Charlie Holtz published an astonishing demo today, where he hooked together GPT-Vision and a text-to-speech model trained on his own voice to produce a video of Sir David Attenborough narrating his life as observed through his webcam.
It honestly has to be seen to be believed. It's incredible and awful at the same time. The simulated voice is pitch-perfect.
Charlie released his code but did not release the cloned voice model, which is definitely for the best.
I decided to see how hard it was to clone my own voice using ElevenLabs, the tool Charlie had used for the speech synthesis part of his demo.
The answer is shockingly easy.
The ElevenLabs "Instant Voice Cloning" feature needs just a five minute sample of your voice.
I tried a couple of samples, but by far the best result I got was using the audio from my recent 10 minute talk at GitHub Universe. This isn't surprising: the Universe A/V team are extremely good at their jobs.
I already had a copy of the video downloaded from YouTube (using yt-dlp. I opened it up in QuickTime Player on macOS, trimmed it to just the ten minutes of my speaking and used
File -> Export As -> Audio Only... to extract a 9m40s 8.5MB
You can listen to that here:
In ElevenLabs, I clicked "Instant Voice Cloning" and uploaded my file.
I also set the description field to "40 year old British male, enthusiastic, technical". I don't think this description has any impact on the voice generation, I think it's just metadata for your own library of voices.
I agreed to the terms:
I hereby confirm that I have all necessary rights or consents to upload and clone these voice samples and that I will not use the platform-generated content for any illegal, fraudulent, or harmful purpose
And clicked "Add Voice".
It only took a few seconds and my cloned voice was ready to use.
I clicked "use" and navigated to the Speech Synthesis page, with my cloned voice pre-selected.
I pasted in the following text from my latest blog entry:
The biggest announcement from last week’s OpenAI DevDay (and there were a LOT of announcements) was GPTs. Users of ChatGPT Plus can now create their own, custom GPT chat bots that other Plus subscribers can then talk to.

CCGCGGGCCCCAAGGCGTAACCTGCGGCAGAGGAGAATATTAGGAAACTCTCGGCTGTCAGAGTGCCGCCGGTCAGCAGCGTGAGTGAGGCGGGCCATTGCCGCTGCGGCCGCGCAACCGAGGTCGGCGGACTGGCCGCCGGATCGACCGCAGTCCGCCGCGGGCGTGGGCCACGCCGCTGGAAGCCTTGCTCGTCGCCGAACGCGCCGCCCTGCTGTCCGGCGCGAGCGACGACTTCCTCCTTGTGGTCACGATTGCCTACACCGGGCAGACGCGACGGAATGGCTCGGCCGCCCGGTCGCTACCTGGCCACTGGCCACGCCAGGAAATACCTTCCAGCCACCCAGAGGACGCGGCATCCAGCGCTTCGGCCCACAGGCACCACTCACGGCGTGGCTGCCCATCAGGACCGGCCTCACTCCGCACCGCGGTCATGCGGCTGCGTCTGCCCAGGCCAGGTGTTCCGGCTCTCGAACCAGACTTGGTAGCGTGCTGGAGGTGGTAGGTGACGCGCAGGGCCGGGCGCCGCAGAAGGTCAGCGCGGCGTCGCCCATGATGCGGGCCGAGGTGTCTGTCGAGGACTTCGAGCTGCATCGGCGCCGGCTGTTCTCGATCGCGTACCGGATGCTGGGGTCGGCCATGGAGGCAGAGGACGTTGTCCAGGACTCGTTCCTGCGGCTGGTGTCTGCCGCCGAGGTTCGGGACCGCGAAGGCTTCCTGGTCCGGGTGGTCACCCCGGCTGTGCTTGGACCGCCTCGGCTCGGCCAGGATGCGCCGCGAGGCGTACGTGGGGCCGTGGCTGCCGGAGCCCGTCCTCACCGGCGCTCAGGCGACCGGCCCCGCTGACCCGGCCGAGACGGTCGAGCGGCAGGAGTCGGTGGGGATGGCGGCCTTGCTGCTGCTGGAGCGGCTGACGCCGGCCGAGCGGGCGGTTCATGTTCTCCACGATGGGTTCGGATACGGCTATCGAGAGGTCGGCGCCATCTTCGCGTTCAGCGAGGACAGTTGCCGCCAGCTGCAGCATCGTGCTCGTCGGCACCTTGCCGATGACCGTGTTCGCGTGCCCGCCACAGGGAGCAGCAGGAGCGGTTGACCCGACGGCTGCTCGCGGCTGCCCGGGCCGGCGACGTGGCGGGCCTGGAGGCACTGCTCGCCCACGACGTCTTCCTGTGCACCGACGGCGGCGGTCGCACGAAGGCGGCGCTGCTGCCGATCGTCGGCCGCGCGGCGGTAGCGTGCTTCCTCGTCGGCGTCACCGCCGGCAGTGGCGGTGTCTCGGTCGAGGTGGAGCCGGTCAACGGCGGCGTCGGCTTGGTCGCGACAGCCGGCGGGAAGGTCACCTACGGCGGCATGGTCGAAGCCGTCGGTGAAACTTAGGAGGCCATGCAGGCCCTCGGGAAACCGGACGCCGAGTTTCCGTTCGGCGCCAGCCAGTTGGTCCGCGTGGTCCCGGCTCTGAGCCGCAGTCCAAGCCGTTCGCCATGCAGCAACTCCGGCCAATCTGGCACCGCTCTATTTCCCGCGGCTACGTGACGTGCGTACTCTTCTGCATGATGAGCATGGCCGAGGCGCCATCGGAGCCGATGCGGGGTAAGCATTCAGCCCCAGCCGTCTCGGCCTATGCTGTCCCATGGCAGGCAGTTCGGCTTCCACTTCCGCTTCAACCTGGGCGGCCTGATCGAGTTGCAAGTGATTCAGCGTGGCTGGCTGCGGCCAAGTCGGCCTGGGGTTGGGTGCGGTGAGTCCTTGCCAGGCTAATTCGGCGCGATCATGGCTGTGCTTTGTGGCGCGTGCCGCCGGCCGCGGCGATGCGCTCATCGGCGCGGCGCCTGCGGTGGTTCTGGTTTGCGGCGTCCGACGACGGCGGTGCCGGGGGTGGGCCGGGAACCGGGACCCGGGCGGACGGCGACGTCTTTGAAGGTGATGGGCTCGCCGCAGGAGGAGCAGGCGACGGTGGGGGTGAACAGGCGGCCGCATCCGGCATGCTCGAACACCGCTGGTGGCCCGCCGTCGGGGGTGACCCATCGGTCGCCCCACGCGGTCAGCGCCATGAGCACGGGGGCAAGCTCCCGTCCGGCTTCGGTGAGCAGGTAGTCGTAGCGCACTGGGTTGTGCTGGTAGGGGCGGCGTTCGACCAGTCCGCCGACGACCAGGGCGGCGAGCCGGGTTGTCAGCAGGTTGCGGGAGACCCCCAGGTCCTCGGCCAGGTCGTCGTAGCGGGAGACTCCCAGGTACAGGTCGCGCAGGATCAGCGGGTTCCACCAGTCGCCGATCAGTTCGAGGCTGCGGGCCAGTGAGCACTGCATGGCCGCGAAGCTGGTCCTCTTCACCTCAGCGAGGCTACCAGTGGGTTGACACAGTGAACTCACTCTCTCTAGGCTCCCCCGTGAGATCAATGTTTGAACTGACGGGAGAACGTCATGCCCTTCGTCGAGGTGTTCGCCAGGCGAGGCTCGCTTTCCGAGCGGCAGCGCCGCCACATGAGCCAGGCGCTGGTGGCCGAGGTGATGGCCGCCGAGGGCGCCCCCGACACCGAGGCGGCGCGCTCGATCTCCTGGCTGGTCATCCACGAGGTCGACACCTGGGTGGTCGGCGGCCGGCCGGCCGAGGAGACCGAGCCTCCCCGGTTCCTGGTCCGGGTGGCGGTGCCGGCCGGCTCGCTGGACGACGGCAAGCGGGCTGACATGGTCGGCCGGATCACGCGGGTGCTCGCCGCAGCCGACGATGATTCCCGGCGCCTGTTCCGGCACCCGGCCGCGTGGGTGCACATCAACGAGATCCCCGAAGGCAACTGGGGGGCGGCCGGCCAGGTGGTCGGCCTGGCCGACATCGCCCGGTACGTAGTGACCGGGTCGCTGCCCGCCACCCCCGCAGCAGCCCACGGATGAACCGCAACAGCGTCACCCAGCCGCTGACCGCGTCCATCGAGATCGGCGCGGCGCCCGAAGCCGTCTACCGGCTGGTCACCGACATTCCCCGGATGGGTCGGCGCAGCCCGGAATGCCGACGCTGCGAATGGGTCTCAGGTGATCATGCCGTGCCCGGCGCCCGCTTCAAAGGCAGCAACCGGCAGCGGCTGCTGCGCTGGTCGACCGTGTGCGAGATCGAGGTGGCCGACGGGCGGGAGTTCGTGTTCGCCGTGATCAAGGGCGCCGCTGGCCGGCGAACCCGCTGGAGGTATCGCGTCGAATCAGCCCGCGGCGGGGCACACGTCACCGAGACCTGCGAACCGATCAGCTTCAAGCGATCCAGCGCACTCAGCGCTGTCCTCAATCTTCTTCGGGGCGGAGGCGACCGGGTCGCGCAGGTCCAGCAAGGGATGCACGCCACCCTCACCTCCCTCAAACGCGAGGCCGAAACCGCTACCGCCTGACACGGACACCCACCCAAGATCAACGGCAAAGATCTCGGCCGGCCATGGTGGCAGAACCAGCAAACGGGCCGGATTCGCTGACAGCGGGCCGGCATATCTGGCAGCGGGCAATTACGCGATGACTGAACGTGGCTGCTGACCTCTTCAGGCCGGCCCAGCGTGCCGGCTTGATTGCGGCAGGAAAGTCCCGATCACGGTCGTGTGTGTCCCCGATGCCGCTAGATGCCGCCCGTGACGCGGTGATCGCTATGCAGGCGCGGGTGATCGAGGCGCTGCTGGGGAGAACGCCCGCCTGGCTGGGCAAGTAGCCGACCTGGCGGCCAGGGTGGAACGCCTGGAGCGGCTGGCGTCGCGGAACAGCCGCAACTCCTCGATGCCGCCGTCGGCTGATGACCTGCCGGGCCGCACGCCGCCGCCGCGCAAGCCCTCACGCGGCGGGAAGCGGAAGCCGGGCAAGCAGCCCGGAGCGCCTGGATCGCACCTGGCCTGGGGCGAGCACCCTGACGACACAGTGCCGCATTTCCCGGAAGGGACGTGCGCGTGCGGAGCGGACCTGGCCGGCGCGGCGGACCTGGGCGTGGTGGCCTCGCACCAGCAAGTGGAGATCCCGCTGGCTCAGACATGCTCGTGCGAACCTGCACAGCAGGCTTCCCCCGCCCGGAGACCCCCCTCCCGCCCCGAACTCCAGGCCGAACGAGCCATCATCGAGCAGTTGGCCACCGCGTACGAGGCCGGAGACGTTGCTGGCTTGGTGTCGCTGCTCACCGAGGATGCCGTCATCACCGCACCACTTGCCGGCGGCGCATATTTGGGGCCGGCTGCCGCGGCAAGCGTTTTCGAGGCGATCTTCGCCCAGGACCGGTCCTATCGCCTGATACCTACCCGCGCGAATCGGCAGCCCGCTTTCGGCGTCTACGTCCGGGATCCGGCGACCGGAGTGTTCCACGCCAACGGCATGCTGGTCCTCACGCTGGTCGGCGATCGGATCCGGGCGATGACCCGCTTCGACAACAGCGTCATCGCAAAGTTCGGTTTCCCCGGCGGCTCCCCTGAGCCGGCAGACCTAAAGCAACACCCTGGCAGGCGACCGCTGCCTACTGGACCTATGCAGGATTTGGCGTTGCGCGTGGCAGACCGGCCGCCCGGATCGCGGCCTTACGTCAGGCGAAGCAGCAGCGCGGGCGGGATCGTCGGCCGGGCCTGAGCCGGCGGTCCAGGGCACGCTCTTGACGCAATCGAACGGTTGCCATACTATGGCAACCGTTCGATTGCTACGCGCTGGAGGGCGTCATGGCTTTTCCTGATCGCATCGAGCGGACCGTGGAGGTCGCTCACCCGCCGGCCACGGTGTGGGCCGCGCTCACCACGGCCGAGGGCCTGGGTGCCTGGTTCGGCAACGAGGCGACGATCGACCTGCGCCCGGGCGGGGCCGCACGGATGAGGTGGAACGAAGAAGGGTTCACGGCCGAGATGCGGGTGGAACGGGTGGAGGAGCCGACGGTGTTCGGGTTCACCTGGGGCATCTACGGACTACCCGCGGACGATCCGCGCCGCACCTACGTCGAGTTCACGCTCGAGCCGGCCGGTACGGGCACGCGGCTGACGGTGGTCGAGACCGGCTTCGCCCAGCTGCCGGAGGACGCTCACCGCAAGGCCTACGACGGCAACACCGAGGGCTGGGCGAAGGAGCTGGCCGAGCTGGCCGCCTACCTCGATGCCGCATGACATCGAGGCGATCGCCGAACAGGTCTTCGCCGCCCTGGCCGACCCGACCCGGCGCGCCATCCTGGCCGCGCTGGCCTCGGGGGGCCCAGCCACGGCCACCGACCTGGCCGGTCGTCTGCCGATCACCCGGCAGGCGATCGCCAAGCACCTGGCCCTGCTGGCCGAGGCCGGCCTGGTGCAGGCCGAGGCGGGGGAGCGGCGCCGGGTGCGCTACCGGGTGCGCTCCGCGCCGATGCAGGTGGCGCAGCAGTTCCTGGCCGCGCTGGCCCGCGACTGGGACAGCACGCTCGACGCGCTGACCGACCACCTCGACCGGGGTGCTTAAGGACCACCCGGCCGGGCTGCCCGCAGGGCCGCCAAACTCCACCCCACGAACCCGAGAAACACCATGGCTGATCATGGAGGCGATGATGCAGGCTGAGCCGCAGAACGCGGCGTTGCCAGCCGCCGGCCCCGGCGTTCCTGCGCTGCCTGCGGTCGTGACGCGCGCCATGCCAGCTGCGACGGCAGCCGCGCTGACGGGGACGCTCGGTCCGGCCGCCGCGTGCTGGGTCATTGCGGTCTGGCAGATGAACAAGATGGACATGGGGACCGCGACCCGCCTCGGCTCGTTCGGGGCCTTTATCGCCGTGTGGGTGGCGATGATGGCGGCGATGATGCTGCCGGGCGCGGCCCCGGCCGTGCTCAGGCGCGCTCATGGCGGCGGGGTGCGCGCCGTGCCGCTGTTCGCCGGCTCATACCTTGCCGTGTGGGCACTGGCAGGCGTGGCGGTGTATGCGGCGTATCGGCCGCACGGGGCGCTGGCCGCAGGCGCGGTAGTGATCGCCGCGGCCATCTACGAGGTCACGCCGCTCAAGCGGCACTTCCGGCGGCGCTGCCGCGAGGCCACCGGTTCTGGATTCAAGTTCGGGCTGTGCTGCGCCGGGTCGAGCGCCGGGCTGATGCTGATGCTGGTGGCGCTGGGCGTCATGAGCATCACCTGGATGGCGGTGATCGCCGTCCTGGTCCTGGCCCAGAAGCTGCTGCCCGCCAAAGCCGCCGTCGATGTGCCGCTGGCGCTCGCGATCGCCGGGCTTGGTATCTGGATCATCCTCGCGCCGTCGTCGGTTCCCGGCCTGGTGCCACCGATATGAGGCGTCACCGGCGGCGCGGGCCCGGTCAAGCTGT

My initial impression of GPTs was that they’re not much more than ChatGPT in a trench coat—a fancy wrapper for standard GPT-4 with some pre-baked prompts.
Now that I’ve spent more time with them I’m beginning to see glimpses of something more than that. The combination of features they provide can add up to some very interesting results.
As with pretty much everything coming out of these modern AI companies, the documentation is thin. Here’s what I’ve figured out so far.
Here's the resulting generated audio:
It's not perfect. It feels like there's a bit of a regional accent mixed in there that's not my own? But it's still ferociously impressive for the amount of time I spent creating this.
I ran the text through Google Translate to get a Spanish version:
El anuncio más importante del OpenAI DevDay de la semana pasada (y hubo MUCHOS anuncios) fueron los GPT. Los usuarios de ChatGPT Plus ahora pueden crear sus propios bots de chat GPT personalizados con los que otros suscriptores de Plus pueden hablar.
Mi impresión inicial de los GPT fue que no son mucho más que ChatGPT con una gabardina: un elegante envoltorio para el GPT-4 estándar con algunas indicaciones predefinidas.
Ahora que he pasado más tiempo con ellos, empiezo a vislumbrar algo más que eso. La combinación de características que proporcionan puede generar resultados muy interesantes.
Como ocurre con casi todo lo que surge de estas empresas modernas de inteligencia artificial, la documentación es escasa. Esto es lo que he descubierto hasta ahora.
Here's what that sounds like after running it through the voice generator with my voice:
This feels slightly less likely to confuse people who know me, though that's partly because I'm not remotely fluent in Spanish!
Created 2023-11-15T16:49:36-08:00 · Edit